5.8 The Very Small Array

Although the CAT has already provided maps of CMB anisotropy on scales ∼ 0.25° these are relatively poor as images due to the limited number of baseline lengths and pixels available. In fact, the CAT is a prototype for a considerably more advanced instrument, the Very Small Array (VSA). The objectives of the VSA are to obtain detailed maps of the CMB with a sensitivity approaching 5 μK and covering a range of angular scales from 10’ to 2°. An artists impression of the VSA is shown in Figure 16View Image.
View Image

Figure 16: Artist’s impression of the completed VSA array.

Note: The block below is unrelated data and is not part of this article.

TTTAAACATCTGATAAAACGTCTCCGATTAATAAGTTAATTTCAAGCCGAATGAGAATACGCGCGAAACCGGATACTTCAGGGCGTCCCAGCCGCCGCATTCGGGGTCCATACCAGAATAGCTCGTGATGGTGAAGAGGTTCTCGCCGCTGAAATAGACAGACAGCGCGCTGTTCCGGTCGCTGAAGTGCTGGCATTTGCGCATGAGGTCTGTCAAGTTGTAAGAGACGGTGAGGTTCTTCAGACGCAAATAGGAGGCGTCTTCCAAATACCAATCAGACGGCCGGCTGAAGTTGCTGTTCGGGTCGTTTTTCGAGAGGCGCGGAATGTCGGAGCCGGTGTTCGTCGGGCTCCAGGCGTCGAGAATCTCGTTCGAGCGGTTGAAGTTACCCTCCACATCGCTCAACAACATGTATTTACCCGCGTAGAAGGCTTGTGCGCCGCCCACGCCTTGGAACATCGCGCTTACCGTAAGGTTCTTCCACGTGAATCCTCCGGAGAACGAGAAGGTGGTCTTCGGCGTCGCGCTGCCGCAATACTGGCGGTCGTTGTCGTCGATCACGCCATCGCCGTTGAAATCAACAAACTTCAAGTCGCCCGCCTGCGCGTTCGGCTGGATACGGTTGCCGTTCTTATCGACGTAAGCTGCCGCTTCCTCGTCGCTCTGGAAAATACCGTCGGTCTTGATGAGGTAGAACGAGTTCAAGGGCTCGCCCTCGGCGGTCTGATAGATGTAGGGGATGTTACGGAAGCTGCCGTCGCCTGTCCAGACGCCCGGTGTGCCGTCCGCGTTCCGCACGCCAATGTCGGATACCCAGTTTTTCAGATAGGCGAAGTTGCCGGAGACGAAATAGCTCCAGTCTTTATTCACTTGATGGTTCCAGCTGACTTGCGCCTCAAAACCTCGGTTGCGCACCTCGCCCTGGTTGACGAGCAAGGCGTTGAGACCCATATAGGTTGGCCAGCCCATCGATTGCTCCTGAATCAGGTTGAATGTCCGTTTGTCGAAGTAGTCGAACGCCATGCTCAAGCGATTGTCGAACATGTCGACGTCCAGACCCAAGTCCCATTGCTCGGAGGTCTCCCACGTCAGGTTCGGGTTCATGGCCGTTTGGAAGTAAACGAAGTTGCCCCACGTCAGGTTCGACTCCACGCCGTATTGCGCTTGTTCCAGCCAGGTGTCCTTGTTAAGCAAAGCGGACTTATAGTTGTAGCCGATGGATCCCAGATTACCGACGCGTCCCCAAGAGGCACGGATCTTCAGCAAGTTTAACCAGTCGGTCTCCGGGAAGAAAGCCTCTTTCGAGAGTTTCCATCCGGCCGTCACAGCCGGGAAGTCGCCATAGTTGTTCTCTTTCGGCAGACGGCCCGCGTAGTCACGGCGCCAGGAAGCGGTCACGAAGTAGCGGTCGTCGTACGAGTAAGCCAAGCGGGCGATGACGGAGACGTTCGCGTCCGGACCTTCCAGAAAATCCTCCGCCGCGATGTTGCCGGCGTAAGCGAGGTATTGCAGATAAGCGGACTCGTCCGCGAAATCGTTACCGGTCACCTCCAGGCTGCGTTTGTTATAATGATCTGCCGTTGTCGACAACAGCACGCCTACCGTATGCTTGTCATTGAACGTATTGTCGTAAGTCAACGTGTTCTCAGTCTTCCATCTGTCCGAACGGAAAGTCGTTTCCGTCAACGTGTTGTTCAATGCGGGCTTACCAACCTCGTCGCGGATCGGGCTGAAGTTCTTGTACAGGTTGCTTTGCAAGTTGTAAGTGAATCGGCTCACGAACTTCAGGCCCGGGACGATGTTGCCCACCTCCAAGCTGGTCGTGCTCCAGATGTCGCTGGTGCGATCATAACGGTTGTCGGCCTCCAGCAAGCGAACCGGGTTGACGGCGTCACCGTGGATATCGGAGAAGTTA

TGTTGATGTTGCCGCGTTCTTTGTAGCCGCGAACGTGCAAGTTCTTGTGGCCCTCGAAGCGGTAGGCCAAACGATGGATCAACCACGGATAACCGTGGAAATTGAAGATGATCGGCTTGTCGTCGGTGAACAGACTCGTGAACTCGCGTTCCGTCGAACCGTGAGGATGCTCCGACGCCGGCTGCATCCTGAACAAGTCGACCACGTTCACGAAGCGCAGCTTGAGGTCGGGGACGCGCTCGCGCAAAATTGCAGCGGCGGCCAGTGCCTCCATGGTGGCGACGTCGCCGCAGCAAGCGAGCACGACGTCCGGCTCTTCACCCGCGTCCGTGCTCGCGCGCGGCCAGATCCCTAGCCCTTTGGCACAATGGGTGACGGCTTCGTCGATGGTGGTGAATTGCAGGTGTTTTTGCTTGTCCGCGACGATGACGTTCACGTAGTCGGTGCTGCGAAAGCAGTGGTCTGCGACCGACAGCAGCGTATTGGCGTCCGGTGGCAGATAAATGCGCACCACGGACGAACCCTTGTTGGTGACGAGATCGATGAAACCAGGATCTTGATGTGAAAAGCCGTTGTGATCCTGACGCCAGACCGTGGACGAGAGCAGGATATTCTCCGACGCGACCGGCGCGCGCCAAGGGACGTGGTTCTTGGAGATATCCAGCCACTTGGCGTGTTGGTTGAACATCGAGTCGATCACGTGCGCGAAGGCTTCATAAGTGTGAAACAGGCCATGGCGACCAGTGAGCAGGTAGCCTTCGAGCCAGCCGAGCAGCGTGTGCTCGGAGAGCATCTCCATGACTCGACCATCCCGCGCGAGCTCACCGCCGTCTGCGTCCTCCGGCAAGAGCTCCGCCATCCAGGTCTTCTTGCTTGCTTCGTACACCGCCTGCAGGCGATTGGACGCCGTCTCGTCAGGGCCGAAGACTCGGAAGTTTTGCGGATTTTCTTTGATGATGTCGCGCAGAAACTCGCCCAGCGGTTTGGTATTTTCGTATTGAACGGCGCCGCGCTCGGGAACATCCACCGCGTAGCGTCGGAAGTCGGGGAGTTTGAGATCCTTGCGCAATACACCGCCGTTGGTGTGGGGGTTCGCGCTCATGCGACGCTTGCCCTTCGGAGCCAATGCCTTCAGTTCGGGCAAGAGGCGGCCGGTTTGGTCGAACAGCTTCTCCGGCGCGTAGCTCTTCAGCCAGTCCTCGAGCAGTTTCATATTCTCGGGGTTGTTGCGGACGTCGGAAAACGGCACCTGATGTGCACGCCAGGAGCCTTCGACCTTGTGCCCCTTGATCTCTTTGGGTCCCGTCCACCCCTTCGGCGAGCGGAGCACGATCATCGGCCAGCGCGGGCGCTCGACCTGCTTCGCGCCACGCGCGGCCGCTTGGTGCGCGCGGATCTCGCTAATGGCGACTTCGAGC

Using two interchangeable T-shaped configurations of 10–15 horn elements, simulations have shown that it is possible to obtain maps of suitable sensitivity over the desired range of angular scales. The planned instrument would be sited at the Teide Observatory, Tenerife, at an altitude of 2400 m and would make observations between 28 and 38 GHz, to enable the Galactic component to be estimated and removed. The good accuracy available over a scale range that is well-matched to the positions of the first and secondary Doppler peaks in the power spectrum, should enable measurements of Ω and H0 to be made to an accuracy of better than 10% after 12 months of observations. We believe that this will be refined somewhat by better array configuration design and the use of proper models and secondary peak information (all work in progress). In addition, simulations have shown that the proposed observing strategy will be quite sensitive to the non-Gaussian features expected on these angular scales if (e.g.) textures or monopoles are the seed perturbations for galaxy formation (Maisinger, Hobson, Lasenby & Turok [55Jump To The Next Citation Point]). The instrument is currently under construction at Cambridge and Jodrell Bank in the U.K., and is hoped it will be operational by the year 2000.


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